Amnesty accuses Thai militants of 'war crimes'

Insurgents in Thailand's Muslim-dominated deep south are increasingly targeting civilians in attacks that often amount to war crimes, Amnesty International said Tuesday.

The conflict has claimed thousands of lives since 2004 in Thailand's three southernmost provinces, which have been under a state of emergency for the past six years.

Amnesty said in a report that almost two-thirds of those killed were civilians, both Muslims and Buddhists, from farmers and religious leader to those with semi-official positions like teachers and civil servants.

In a file picture taken on June 9, 2009, Thai Muslim villagers remove a victim's body from a mosque in the Cho-i-Rong distrist of Thailand's restive southern province of Narathiwat, a day after gunmen stormed the mosque killing 11 people during evening prayers.

The rights group said the war crimes accusation relates to increasing attacks against people taking no active part in what it described as an "internal armed conflict".

"Our conclusion is that the purpose of those attacks is to create terror," Amnesty researcher Benjamin Zawacki, the author of the report, said at a press conference in Bangkok.

Amnesty urged the insurgents "to immediately cease attacks deliberately targeting civilians, indiscriminate attacks, and other violations of international humanitarian law, many of which constitute war crimes".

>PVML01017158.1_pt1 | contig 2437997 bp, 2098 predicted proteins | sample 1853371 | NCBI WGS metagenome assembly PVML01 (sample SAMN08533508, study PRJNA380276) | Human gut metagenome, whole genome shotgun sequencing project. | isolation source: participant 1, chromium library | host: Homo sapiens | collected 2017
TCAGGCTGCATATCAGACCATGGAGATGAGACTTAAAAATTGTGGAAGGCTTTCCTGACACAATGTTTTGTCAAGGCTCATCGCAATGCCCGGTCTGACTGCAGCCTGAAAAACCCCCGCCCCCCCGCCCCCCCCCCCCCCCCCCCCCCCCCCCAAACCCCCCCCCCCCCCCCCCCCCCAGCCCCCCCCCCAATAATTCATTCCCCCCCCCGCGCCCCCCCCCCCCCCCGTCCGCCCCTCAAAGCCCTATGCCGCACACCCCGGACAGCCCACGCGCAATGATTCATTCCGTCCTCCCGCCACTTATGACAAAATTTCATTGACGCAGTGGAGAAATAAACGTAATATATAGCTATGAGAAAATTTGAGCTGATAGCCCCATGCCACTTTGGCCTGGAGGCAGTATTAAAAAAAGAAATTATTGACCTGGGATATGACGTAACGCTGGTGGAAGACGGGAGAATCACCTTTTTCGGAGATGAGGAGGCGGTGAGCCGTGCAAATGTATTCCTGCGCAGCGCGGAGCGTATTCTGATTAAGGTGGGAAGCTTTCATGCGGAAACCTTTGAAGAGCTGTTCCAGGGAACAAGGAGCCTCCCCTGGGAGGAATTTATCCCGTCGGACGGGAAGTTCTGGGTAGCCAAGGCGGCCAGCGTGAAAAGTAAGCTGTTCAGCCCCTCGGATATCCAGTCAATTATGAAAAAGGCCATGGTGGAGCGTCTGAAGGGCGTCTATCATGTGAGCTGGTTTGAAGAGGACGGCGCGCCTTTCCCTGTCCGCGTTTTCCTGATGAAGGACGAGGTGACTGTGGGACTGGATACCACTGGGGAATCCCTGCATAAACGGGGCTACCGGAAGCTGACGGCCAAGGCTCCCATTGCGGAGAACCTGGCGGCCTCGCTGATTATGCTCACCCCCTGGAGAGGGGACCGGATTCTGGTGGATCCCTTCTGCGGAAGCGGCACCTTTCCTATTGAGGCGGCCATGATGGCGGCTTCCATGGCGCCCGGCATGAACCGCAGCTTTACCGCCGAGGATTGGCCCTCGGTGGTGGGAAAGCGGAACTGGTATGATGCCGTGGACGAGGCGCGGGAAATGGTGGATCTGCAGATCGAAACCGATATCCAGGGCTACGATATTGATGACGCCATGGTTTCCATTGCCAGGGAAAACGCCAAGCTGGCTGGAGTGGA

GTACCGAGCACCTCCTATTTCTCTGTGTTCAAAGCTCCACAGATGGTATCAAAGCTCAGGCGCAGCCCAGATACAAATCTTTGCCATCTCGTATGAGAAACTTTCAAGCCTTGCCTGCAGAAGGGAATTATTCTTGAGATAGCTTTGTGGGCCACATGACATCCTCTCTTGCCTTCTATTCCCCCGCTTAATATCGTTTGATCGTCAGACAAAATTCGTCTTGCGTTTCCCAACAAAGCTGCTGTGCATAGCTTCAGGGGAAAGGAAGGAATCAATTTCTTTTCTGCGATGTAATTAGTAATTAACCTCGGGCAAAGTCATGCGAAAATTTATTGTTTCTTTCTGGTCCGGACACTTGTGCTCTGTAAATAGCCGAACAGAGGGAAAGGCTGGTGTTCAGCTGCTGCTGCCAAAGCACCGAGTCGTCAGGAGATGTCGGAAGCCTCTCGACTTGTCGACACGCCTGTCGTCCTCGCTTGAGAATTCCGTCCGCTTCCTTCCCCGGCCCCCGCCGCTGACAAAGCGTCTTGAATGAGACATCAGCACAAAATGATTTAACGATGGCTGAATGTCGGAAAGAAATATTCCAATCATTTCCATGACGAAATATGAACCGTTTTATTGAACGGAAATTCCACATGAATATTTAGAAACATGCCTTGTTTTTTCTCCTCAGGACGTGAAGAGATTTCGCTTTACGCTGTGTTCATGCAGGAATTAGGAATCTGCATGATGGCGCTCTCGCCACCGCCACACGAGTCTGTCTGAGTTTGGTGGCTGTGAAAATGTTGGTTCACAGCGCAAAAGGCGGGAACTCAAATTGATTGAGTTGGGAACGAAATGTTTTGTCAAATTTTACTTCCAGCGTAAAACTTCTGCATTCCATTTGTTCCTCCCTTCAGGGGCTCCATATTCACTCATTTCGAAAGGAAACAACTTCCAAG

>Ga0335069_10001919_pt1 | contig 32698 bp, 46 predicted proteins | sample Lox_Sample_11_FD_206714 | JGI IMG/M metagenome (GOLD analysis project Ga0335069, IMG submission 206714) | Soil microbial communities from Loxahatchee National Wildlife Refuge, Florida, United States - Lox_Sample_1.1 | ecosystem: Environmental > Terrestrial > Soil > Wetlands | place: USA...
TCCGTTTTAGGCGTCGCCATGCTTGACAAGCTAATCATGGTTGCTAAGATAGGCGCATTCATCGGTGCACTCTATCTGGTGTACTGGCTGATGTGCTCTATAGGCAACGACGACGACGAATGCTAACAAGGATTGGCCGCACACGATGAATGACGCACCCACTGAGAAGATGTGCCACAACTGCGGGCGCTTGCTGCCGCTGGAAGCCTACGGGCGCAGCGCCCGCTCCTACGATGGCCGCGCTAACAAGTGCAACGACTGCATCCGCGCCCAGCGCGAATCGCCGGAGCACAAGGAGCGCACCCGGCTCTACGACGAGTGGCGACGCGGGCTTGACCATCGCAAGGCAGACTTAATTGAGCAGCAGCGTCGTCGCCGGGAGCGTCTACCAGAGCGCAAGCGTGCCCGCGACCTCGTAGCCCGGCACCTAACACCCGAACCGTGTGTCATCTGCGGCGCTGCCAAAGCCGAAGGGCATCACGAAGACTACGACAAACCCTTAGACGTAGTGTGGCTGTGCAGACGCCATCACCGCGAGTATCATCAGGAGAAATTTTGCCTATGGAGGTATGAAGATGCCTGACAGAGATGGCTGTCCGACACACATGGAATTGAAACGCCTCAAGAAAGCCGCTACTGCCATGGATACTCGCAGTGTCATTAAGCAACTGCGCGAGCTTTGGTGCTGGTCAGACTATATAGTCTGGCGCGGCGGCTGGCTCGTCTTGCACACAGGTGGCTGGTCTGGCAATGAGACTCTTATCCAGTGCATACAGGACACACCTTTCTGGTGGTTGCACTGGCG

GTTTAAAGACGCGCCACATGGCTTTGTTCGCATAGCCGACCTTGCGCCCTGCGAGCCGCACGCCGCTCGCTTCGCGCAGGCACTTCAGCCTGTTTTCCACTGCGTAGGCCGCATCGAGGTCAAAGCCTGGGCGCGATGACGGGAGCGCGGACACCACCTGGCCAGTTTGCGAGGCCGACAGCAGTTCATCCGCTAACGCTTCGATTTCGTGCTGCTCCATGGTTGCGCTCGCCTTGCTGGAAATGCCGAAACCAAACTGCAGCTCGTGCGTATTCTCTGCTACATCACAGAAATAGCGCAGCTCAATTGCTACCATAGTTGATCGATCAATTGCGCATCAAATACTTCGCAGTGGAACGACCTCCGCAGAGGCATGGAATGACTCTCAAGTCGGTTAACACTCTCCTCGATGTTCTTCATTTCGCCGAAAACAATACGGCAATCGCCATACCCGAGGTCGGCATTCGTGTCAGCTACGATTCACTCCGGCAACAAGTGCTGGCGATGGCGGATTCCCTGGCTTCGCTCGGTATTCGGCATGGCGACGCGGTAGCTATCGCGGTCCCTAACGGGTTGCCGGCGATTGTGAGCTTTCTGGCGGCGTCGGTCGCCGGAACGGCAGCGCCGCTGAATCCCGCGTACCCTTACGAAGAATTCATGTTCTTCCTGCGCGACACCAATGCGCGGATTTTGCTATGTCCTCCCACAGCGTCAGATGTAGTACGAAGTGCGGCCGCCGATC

The report said despite a large military presence in the south, authorities have been "unable to assert and exercise lawful control".

"Further, human rights violations by Thai security forces have contributed to the deterioration of safety, security, and protection in the deep south for those taking no active part in hostilities," it added.

Authorities have increased the use of village defence volunteers and paramilitaries, and have facilitated a "major proliferation" of small arms in the region, it said.

Around 4,800 people have been killed in near-daily attacks since early 2004, according to Deep South Watch, an independent monitoring group.

People in the region complain there is discrimination against ethnic Malay Muslims by authorities in the Buddhist-majority nation, including alleged abuses by the armed forces.

AFP

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